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Growing up as part of a fostering family Leigh-Anna always knew that she wanted to be a foster carer

A Cumbrian foster carer, who herself grew up in a fostering household, is sharing her story as part of Sons and Daughters Month - the annual celebration of the vital contribution that the children of foster carers make.

Organised by The Fostering Network, the October awareness month recognises the important role sons and daughters of foster carers play in helping to welcome fostered children into their families. Growing up as part of a fostering family Leigh-Anna Mason, 27, from Maryport, always knew that she wanted to be a foster carer. She said: “I was at Primary School when my own mum started fostering and to be honest I can’t remember a time before we were a fostering family. This is the norm to me - it is my life. “I always enjoyed being part of a fostering family growing up and having lots of ‘brothers and sisters’ around me. Don’t get me wrong, it wasn’t always easy seeing the foster children struggle and how they treated my mum sometimes and how it affected everyone in the house. But as I got older I realised that was the change happening – it was all about supporting them at their lowest and helping them through it. “Because of my experience growing up I always wanted to be a social worker or a foster carer when I grew up. I did a Youth and Community Work degree at University and after I finished my studies last year I decided to apply to foster. I was settled with my partner Matthew and we were living in a three bedroomed house, just the two of us. We knew there were children out there who needed a family home and we had two spare rooms, we are both very family-oriented and we had lots of love to give.” Leigh-Anna with her partner Matthew, also 27, applied to foster last year and are currently caring for two siblings under six. Leigh-Anna said: “We contacted the council in September and were approved to do short or long term fostering for children aged four to 11 in April. Our first placement is a sibling group who’ve been with us for 12 weeks now and it’s going really well. “Before they moved in we were so nervous even with all my experience, as we knew that we were going to be a big part of the children’s life. But from the start it went really well and within a couple of days it felt like they’d been with us forever. “The progress they’ve made since moving in even baffles me. The eldest really struggled with behaviour and understanding his own feelings and just by having boundaries in place, letting him know he was safe, secure and loved, he’s come on leaps and bounds. “Seeing that change is the reward for us and seeing how they’ve accepted us into their life. It’s also been lovely to see the development of their ‘siblingship’ and that bond between them. I’ve two sisters of my own and if you can keep families together then you should, they’ve had so much change in their short lives already. ” Cllr Anne Burns, Cabinet Member for Children’s Services, said: “The sons and daughters of our foster carers play such an important role in helping to nurture, guide and support their foster siblings “During Sons and Daughters Month we would like to say a massive thank you to them all and to highlight the positive benefits that fostering can have on the sons and daughters of our foster carers which often stays with them all through their lives, as leigh-Anna’s story illustrates.”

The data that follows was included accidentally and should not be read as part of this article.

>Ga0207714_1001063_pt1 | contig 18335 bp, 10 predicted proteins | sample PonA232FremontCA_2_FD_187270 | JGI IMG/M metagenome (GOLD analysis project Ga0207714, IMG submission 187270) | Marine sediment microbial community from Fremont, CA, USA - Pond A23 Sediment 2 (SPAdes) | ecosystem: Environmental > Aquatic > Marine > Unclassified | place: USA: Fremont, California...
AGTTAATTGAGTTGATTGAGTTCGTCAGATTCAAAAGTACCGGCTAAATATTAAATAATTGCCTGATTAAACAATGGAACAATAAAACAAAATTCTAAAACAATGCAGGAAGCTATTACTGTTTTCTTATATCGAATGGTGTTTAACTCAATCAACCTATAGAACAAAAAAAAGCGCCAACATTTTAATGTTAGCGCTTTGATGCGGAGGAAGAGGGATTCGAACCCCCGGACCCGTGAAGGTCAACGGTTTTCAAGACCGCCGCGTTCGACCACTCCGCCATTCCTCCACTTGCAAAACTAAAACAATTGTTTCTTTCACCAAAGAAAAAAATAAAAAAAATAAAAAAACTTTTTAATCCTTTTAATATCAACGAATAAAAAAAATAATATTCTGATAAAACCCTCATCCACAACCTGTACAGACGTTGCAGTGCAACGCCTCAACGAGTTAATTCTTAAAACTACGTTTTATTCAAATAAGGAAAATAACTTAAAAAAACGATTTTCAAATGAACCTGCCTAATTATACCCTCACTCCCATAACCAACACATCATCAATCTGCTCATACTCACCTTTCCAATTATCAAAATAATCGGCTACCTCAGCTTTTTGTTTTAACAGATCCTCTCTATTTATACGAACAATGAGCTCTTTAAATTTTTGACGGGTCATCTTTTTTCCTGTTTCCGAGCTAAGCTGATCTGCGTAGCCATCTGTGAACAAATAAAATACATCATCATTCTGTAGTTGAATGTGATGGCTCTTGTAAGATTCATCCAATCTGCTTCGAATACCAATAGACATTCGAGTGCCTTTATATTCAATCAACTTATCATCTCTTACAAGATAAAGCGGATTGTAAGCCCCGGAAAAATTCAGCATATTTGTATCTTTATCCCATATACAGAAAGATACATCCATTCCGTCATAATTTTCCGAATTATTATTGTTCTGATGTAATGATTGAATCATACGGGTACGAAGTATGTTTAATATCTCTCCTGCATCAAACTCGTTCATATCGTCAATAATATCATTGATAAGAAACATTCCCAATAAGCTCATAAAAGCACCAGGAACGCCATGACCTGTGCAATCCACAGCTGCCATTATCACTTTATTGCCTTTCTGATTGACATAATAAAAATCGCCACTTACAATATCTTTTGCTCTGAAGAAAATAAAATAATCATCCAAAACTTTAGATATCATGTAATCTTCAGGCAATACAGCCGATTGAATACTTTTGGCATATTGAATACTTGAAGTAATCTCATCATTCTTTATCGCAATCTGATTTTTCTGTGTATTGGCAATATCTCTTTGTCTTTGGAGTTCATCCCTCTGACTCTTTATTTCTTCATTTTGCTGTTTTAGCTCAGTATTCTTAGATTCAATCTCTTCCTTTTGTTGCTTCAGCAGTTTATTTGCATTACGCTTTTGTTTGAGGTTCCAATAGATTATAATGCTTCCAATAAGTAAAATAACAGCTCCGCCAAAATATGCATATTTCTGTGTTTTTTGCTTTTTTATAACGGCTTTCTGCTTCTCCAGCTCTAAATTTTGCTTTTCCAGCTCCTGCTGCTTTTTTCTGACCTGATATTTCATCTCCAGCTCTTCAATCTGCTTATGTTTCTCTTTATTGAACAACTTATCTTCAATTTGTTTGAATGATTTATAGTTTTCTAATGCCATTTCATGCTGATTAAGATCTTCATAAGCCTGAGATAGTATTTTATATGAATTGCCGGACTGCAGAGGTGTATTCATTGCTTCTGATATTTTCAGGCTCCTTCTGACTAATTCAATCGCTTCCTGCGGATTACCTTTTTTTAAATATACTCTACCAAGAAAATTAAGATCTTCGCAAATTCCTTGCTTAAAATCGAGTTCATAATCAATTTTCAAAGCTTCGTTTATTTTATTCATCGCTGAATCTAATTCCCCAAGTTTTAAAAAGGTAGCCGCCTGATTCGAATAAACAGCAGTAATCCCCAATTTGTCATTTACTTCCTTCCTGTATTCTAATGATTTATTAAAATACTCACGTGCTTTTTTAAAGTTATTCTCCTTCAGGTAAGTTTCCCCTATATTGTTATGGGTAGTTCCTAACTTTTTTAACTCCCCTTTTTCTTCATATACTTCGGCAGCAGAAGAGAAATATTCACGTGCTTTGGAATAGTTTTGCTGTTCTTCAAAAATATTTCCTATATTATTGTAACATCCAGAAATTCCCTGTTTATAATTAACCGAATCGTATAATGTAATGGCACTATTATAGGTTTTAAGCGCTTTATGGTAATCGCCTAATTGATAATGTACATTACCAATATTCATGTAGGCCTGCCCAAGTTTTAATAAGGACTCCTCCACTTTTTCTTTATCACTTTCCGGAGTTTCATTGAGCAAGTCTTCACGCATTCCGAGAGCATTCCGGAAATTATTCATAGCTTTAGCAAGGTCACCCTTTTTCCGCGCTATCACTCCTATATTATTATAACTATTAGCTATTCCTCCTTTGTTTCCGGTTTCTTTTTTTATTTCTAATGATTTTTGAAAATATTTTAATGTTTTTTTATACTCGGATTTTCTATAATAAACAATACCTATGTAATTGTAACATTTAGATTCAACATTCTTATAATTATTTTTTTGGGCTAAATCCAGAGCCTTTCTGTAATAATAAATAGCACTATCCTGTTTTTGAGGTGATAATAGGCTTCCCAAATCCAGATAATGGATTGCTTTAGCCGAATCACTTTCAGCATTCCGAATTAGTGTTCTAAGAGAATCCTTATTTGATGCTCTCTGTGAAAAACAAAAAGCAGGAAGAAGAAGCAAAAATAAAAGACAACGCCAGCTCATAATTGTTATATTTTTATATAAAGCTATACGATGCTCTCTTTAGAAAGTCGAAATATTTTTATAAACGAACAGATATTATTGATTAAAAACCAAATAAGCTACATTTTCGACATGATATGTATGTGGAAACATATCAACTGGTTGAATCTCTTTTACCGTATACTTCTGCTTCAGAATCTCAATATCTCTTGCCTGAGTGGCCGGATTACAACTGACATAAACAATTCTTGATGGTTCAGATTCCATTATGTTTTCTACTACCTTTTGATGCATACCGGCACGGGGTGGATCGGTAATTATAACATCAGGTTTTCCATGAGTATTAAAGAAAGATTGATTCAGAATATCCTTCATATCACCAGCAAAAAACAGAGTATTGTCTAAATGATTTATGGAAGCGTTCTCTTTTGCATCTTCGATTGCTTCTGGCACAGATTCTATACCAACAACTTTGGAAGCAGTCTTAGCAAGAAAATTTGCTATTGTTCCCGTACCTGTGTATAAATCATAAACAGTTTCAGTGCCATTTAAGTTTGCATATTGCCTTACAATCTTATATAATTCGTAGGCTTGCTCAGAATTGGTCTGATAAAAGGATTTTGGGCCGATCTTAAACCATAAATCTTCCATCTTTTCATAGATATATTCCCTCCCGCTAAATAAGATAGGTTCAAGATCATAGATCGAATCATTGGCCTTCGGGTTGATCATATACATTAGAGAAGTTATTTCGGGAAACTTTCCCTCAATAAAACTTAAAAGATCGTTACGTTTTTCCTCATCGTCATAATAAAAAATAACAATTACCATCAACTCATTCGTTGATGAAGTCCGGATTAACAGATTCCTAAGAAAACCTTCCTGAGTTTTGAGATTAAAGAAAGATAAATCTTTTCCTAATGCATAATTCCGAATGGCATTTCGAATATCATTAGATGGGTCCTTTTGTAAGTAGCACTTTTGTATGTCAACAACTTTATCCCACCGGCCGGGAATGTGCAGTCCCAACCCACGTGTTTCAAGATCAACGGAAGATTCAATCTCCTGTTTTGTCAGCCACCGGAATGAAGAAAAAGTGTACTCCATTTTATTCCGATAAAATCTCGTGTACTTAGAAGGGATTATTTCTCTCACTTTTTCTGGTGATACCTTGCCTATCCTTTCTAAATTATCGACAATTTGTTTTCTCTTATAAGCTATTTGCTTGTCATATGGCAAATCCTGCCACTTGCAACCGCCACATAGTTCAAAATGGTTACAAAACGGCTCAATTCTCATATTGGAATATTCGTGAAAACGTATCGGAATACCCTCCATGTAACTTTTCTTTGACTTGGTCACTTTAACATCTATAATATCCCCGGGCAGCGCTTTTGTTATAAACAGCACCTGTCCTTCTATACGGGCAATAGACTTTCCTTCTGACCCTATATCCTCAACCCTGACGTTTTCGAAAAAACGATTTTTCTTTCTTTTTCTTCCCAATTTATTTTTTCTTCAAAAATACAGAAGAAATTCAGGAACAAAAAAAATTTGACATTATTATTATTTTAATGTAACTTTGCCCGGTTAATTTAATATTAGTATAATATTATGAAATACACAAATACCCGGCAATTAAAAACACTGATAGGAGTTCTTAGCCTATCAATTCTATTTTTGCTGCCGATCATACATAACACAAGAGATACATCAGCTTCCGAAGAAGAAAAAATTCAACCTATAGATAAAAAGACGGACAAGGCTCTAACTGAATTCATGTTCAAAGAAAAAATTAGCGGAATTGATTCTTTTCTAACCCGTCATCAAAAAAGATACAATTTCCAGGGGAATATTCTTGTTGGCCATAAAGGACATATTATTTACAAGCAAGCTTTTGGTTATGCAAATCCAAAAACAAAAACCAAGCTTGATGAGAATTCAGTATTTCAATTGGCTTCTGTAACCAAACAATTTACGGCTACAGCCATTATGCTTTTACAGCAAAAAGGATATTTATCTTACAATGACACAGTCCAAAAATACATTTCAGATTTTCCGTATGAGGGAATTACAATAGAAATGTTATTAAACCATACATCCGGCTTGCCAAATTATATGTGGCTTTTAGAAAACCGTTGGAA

You can find out more about fostering at cumbria.gov.uk/fostering

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